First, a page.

Moriarty’s Game review at RIBA, London – ‘fascinating urban adventure game’
The game is afoot. HiddenCity is a company that creates urban adventures: part treasure hunt, part walking tour, in which participants must solve a series of clues sent to them by text.
Its latest trail takes its inspiration from Arthur Conan Doyle’s Sherlock Holmes’ tale The Final Problem. In truth, the Holmes connection is just a hook on which to hang one of the company’s more intricate games, but it’s no less fun for that.
Designed for teams of two to four people, it’s a great way of seeing the familiar afresh. There’s a vague plot about finding Moriarty’s secret safe house, but the real joy of the experience is in the journey, not the destination. It’s essentially a game of observation, and though a degree of problem-solving ability helps, the more alert you are to your surroundings the quicker you’ll solve the clues.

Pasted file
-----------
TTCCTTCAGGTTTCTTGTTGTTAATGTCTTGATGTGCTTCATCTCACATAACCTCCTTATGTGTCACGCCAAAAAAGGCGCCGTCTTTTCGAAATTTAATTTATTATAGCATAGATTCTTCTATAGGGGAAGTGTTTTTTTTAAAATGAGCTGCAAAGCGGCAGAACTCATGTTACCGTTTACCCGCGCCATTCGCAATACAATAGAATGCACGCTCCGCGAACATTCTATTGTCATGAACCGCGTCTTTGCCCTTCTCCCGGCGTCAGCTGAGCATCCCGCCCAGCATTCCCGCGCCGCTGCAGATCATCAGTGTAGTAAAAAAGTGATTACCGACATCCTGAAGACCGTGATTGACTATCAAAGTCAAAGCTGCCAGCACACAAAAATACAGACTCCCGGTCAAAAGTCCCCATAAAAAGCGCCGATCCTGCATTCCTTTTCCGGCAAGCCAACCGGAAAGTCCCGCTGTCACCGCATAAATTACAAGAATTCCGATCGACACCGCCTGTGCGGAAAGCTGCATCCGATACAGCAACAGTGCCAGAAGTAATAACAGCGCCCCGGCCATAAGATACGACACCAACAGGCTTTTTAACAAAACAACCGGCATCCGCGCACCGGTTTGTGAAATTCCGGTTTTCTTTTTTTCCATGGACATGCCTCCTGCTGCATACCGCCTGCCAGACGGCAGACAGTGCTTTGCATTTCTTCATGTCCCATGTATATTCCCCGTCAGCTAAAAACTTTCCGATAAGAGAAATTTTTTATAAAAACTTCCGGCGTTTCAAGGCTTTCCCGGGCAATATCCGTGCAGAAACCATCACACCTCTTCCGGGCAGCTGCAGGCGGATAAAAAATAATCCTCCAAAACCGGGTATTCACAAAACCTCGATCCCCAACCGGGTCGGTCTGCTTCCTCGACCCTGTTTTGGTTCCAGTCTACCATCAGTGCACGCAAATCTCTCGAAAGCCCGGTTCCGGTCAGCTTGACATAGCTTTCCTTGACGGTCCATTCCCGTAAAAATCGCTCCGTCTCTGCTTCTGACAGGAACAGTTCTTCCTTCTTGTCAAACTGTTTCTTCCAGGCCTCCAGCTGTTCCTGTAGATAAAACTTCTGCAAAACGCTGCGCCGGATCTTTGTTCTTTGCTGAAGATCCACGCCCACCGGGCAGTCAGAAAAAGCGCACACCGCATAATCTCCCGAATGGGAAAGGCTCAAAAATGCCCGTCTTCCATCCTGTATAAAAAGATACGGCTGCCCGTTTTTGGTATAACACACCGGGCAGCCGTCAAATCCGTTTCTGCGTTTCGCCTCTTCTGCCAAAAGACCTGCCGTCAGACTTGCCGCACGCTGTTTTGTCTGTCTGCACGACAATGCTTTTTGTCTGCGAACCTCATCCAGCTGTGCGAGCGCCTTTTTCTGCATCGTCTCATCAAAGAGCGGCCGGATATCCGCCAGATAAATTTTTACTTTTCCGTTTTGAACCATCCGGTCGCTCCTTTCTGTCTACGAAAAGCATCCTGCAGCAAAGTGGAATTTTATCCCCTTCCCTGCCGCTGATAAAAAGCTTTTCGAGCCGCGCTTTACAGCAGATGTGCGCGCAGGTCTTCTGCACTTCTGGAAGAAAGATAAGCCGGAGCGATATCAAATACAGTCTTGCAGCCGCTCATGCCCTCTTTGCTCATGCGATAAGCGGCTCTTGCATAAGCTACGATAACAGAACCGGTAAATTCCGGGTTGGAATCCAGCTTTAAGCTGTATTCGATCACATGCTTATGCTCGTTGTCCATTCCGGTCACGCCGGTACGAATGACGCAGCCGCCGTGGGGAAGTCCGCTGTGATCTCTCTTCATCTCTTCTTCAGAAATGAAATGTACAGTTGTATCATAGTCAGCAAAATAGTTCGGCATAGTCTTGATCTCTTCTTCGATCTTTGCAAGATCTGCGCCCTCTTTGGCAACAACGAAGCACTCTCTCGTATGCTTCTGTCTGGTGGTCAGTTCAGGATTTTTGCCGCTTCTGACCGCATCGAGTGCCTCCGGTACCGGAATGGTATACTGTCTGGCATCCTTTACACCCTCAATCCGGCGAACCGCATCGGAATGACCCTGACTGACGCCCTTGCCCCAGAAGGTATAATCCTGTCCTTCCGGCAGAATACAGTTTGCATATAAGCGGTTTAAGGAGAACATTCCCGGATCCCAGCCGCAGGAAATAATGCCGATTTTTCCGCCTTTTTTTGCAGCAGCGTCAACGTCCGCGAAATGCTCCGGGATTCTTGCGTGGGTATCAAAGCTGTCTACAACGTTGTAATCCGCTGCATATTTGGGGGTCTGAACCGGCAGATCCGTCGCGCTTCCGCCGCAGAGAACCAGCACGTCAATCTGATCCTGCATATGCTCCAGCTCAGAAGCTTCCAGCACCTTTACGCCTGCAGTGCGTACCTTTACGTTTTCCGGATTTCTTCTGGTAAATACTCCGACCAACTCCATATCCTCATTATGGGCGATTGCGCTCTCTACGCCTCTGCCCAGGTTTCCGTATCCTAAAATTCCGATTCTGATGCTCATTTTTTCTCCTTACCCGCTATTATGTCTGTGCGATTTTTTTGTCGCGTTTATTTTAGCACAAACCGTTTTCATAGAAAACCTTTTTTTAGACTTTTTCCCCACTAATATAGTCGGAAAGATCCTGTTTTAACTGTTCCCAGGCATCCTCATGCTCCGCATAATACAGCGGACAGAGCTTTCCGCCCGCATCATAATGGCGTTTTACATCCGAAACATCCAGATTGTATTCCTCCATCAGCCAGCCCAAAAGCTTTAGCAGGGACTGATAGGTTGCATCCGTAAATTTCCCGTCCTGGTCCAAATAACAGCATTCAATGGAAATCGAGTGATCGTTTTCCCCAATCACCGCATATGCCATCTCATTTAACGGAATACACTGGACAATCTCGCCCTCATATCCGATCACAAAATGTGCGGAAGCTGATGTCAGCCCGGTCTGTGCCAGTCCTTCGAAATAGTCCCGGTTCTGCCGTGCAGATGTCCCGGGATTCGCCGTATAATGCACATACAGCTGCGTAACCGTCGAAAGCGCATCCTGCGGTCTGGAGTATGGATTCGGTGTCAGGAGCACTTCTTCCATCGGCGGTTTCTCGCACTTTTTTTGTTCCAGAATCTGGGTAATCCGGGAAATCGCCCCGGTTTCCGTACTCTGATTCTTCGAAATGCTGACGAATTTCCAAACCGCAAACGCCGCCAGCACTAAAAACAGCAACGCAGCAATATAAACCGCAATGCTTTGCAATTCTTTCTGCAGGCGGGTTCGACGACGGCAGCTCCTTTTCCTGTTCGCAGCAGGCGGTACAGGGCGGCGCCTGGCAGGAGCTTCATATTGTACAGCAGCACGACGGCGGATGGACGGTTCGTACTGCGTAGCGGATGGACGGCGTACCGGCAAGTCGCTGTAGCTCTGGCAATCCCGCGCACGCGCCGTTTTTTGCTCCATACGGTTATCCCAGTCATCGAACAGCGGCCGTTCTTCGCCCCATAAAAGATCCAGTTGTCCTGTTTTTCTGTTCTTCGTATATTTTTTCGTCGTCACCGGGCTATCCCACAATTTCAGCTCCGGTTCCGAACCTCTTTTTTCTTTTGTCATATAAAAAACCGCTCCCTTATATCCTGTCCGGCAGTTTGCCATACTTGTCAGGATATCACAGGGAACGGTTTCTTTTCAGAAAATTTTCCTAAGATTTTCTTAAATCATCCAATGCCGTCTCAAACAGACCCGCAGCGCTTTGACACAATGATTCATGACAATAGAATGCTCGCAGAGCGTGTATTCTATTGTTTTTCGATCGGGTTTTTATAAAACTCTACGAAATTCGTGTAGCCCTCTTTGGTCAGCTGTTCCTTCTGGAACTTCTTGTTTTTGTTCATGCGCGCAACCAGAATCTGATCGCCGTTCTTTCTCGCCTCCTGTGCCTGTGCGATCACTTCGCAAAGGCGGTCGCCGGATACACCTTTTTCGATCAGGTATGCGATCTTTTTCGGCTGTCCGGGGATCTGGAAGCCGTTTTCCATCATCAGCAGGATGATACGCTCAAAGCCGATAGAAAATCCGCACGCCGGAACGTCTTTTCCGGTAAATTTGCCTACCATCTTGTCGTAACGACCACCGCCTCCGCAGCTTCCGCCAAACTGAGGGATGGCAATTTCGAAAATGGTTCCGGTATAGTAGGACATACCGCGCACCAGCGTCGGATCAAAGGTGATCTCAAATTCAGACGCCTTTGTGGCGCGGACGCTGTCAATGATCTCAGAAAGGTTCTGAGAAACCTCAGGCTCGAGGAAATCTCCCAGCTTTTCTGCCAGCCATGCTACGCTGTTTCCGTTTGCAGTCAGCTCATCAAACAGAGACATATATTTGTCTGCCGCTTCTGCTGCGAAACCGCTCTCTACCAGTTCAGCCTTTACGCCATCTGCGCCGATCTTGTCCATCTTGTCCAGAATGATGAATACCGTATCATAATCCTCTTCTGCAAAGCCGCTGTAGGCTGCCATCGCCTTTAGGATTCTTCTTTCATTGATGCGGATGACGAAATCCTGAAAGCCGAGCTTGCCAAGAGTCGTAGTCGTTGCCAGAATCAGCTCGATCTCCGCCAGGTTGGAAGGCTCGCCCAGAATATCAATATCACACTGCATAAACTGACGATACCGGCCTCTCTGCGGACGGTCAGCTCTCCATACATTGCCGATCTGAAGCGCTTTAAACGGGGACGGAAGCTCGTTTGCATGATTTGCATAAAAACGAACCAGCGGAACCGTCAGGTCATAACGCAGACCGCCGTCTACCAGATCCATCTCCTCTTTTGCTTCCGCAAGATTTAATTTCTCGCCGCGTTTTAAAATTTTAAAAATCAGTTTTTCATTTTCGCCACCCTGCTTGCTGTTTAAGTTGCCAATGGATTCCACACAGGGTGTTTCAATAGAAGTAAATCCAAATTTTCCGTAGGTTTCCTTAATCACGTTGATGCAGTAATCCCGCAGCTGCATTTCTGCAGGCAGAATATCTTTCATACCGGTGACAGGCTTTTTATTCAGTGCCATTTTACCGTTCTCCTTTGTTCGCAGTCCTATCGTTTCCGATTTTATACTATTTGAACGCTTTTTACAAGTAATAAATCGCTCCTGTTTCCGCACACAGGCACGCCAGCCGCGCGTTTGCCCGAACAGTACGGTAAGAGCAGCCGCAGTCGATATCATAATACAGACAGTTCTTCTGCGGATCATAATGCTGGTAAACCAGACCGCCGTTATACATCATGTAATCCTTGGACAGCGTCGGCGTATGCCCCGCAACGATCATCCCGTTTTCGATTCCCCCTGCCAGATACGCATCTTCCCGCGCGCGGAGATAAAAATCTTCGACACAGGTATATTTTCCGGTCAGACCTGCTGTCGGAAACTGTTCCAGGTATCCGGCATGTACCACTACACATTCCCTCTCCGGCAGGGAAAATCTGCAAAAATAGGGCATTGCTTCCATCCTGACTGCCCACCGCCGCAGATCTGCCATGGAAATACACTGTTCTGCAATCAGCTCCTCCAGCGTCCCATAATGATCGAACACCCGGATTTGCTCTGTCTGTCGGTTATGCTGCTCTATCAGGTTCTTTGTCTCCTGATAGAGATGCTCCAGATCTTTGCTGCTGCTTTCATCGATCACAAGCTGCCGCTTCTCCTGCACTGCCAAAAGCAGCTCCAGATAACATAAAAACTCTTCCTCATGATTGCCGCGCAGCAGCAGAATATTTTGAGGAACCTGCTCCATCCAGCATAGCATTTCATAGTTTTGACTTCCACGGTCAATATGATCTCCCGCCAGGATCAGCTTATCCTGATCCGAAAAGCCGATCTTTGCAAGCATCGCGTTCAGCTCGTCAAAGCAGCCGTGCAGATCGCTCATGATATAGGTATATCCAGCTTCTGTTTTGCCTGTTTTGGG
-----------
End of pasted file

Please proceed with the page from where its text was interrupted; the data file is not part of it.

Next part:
The trail begins at the Royal Institute of British Architects, and a key part of the appeal is that it prompts you to venture inside buildings you might normally walk past, to sidle down side-streets you might usually ignore, and to open your eyes and engage with the built environment. There are no performers; the whole thing is conducted by phone, with you playing the protagonists in your own detective story.
There’s a competitive element to it as well, with time penalties for incorrect answers and the potential to pause for the occasional Holmesian pick-me-up (or a pint if you prefer). While the denouement is rather underwhelming, the game itself is a pleasure to play.